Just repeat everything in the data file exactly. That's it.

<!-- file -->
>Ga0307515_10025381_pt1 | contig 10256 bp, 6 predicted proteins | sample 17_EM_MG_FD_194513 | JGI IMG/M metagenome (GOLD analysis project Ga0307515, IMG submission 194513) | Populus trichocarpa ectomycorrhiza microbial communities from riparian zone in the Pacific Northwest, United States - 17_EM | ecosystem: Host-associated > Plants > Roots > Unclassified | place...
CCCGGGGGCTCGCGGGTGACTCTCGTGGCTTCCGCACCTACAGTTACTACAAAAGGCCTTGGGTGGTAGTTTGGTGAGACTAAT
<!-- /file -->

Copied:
>Ga0307515_10025381_pt1 | contig 10256 bp, 6 predicted proteins | sample 17_EM_MG_FD_194513 | JGI IMG/M metagenome (GOLD analysis project Ga0307515, IMG submission 194513) | Populus trichocarpa ectomycorrhiza microbial communities from riparian zone in the Pacific Northwest, United States - 17_EM | ecosystem: Host-associated > Plants > Roots > Unclassified | place...
CCCGGGGGCTCGCGGGTGACTCTCGTGGCTTCCGCACCTACAGTTACTACAAAAGGCCTTGGGTGGTAGTTTGGTGAGACTAAT